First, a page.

Review: Buddy Comedy Strays Puts Crude Humor and a Surprising Bit of Heart into a Dog’s Tale

Sometimes you can just feel that dogs want to be your best friend in the world, and other times, you can simply look them in the eyes and know they want to rip your dick off. That’s the basic concept of Strays, the latest from the increasingly reliable director Josh Greenbaum (Barb and Star Go to Vista Del Mar, and the fantastic doc about one-time James Bond actor George Lazenby, Becoming Bond). The story begins with an innocent and hopelessly optimistic border terrier named Reggie (voiced by Will Ferrell), who believes that his scumbag owner Doug (Will Forte) is his closest buddy. In fact Doug is attempting to get rid of Reggie by playing a version of fetch where Doug throws a tennis ball miles away from home and somehow Reggie keeps finding his way back into Doug’s world of smoking pot and relentless masturbation.

Finally, Doug drives Reggie three hours away, to an unnamed city, and abandons the poor little guy, where Reggie comes across a trio of other dogs, including a helpful but potty-mouthed Boston terrier named Bug (Jamie Foxx), a collie named Maggie (Isla Fisher), and former police dog with a cone around his neck named Hunter (Randall Park). After convincing Reggie that his owner doesn’t love him, Reggie decides that the only course of action is to return home and destroy the one thing that Doug loves more than anything: his penis. He plans to rip it right off, and his new friends not only agree with the sentiment, but they accompany him on his long and life-changing journey.

The most important thing you must understand about Strays is that it doesn’t give a damn if it offends you, especially if you are uneasy about the sex lives, genitalia, bathroom habits, and eating routines of dogs. If you have any love for rabbits, stay far away from Strays—don’t say I didn’t warn you. The humor is vulgar, but more to the point, it’s smart, funny and warmhearted. You may not want to adopt these animals, but you’d drink a beer with them (yes, the dogs drink beer in this movie). The observations about dog behavior ar sharp (courtesy of screenwriter Dan Perrault), and director Greenbaum injects so much genuine emotion into this story about a collection of outcasts who become best friends, that you almost can’t resist the pull of this story.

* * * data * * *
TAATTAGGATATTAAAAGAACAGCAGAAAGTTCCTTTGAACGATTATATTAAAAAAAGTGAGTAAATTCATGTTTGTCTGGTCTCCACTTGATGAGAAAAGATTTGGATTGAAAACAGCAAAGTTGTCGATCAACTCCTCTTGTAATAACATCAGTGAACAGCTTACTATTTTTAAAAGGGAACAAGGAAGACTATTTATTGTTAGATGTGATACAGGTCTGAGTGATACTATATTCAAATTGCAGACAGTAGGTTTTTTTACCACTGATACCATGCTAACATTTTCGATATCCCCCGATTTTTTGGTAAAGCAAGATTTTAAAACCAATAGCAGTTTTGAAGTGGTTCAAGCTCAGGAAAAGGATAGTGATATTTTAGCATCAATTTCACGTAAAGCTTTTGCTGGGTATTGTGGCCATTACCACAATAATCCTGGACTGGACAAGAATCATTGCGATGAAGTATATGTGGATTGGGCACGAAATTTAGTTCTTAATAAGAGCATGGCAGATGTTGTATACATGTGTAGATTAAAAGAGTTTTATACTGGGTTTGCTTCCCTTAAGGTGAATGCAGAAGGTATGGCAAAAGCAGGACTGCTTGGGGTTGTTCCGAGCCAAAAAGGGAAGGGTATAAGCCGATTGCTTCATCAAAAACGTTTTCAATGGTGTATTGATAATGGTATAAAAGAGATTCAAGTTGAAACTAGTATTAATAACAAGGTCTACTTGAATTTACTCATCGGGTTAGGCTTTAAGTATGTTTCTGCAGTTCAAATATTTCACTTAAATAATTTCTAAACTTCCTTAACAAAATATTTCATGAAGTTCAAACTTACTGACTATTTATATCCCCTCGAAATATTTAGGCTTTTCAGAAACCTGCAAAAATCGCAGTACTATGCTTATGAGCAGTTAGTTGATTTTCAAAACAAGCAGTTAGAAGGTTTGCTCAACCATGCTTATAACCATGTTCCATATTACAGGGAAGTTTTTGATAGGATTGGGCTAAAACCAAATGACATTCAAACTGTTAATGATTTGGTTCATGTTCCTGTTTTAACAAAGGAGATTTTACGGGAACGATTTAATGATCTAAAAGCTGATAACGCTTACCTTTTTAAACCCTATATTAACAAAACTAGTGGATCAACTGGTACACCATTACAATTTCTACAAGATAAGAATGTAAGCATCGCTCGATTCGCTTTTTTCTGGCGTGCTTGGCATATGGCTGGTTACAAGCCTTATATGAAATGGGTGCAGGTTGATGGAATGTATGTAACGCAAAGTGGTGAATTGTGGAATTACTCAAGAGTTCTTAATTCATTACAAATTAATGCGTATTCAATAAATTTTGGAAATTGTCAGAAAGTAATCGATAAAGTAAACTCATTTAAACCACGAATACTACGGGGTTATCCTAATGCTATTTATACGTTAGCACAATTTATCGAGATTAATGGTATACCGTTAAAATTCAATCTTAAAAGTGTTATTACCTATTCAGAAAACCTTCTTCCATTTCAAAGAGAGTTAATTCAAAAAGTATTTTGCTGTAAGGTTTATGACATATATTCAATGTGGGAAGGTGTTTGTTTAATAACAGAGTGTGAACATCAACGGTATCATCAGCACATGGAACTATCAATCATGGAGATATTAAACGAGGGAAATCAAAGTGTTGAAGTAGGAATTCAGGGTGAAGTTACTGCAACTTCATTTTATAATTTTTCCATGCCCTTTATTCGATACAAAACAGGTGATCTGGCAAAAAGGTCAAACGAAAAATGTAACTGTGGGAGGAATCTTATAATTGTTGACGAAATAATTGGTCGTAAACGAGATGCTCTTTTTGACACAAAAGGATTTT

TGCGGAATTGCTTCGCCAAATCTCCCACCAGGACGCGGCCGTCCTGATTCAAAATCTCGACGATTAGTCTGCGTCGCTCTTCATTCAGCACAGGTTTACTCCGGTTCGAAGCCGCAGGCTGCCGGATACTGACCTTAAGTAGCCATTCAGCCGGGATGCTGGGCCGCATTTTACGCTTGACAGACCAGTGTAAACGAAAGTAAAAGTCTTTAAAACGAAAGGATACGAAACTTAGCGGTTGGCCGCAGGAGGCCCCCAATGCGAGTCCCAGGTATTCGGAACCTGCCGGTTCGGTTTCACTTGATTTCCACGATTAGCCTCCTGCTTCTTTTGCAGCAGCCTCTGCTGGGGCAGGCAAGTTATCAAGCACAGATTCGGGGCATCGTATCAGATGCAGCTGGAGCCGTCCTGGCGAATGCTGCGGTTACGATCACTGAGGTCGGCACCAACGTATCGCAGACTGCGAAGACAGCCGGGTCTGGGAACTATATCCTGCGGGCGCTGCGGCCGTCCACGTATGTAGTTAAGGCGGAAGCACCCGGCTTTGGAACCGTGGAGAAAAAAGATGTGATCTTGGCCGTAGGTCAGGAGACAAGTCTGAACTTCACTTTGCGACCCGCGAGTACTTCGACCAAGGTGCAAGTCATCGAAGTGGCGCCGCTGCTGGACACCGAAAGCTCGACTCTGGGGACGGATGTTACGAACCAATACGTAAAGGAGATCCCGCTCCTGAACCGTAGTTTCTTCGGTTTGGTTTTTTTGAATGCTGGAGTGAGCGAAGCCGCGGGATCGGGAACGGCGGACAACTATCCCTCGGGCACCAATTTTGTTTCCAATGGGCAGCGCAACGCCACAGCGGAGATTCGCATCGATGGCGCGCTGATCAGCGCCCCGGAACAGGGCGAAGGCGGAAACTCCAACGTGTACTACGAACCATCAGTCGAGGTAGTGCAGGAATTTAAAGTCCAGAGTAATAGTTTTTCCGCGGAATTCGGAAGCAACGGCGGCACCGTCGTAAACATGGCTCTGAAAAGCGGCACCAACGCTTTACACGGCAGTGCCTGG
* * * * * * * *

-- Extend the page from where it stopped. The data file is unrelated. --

If you’re easily offended by bad words and potty humor, don’t go see this movie and spare the internet your derision and clutching-your-pearls morality judgments. Yes, the language is crude, but the movie is genuinely funny and charming. Throw in a couple other voice appearances by the likes or Rob Riggle, Josh Gad, Greta Lee and Sophia Vergara, as well as actual human appearances by Brett Gelman (in a scene that tests the limits of the grotesque) and a surprise bird-watching celebrity cameo, and you have a film that examines toxic relationships from a new perspective and gives us one dog’s example of how to exit one. In a cinematic world where the funniest comedies of the year are all rated R (No Hard Feelings, Joy Ride and, of course, 80 For Brady), feel free to add Strays to that prestigious list.

The film is now in theaters.

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Steve Prokopy

Steve Prokopy is chief film critic for the Chicago-based arts outlet Third Coast Review. For nearly 20 years, he was the Chicago editor for Ain’t It Cool News, where he contributed film reviews and filmmaker/actor interviews under the name “Capone.” Currently, he’s a frequent contributor at /Film ( and Backstory Magazine. He is also the public relations director for Chicago's independently owned Music Box Theatre, and holds the position of Vice President for the Chicago Film Critics Association. In addition, he is a programmer for the Chicago Critics Film Festival, which has been one of the city's most anticipated festivals since 2013.